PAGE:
This is the year for small-scale farmers
Posted Wednesday, January 29 2014 at 02:00
The UN has named 2014 the International Year of Family Farming. This can only be interpreted as recognition by the UN that farms run by ordinary farmers, whether in urban or rural areas, have a crucial role to play is solving the looming problem of food insecurity as we get closer to 2050 when Uganda’s population will be over 50 million.
The demand for food will be greater and, if incomes continue to improve, there will be increased need for animal protein, putting more strain on the efforts of farmers for future food production.
Last year, two international organisations, UN Food and Agriculture Organisation, and Slow Food, agreed to promote home-grown food. They encourage people to grow their own food. The approach is geared towards enhancing not only food security but food sovereignty.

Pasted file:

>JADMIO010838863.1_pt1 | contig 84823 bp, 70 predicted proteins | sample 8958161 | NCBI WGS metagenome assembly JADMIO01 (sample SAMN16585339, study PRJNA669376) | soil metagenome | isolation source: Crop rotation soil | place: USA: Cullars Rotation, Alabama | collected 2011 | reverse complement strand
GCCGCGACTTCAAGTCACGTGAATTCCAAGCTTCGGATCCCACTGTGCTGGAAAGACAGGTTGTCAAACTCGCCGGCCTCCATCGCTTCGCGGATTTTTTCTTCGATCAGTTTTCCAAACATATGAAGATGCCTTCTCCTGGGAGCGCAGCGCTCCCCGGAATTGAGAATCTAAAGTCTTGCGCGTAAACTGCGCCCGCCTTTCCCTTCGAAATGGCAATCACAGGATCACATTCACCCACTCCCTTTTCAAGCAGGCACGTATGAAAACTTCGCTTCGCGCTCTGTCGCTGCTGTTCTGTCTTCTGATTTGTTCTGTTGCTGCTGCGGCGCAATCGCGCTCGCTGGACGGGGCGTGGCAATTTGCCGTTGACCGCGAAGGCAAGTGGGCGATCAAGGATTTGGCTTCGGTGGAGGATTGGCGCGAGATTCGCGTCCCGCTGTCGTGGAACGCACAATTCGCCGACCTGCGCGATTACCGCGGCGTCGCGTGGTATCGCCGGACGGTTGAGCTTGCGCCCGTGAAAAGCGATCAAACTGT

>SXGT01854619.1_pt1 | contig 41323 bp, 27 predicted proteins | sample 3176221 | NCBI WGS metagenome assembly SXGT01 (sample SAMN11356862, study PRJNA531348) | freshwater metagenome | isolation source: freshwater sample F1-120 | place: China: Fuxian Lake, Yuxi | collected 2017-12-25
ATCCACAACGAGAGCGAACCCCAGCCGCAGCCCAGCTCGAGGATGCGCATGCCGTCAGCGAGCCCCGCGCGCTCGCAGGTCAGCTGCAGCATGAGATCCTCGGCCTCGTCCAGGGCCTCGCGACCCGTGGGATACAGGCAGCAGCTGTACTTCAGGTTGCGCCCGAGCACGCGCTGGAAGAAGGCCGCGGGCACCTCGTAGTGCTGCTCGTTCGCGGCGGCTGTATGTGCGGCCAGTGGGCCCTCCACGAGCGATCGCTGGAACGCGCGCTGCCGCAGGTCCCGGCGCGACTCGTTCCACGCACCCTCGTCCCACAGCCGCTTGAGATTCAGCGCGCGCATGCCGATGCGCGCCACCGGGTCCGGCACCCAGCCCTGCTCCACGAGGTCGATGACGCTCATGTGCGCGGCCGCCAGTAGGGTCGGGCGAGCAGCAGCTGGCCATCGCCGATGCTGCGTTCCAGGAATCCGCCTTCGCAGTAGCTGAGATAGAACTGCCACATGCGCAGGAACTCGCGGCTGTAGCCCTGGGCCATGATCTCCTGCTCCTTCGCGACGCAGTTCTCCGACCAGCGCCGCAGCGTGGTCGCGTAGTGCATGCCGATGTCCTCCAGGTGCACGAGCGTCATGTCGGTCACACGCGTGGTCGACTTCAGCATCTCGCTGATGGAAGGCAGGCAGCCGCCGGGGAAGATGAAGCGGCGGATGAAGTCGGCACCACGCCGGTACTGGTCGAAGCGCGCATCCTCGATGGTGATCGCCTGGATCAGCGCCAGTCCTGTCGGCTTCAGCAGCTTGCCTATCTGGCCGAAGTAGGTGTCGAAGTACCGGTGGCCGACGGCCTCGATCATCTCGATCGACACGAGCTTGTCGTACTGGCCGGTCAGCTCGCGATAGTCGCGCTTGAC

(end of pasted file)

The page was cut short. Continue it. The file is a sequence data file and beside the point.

They want households to eat food that is sovereign to them--grown in their own gardens. To eat food whose history they can account for--where it was grown, when the seeds were planted, and how the crops were nurtured. It is viewed as the best way to preserve traditional food crops and to encourage people to be proud of their indigenous food and cooking methods.
The family farms however currently face such challenges as land and water resources degradation, land fragmentation, unpredictable weather patterns, new crop diseases, lack of capital, and a whole range of other issues.
Nearly half of them hardly produce enough food for themselves because they lack access to high-yielding crop varieties while others, due to ignorance, have not yet accepted the importance of new farming technologies such as fertiliser application and rainwater harvesting for irrigation.
The government and donor agencies will need to support the family farms by spending more money on research to find solutions to the new crop diseases and promoting training of the farmers in better soil management and crop and animal husbandry skills. They will need more farmer-friendly credit facilities to access modern farm implements such as water pumps, fertilisers and water dam construction.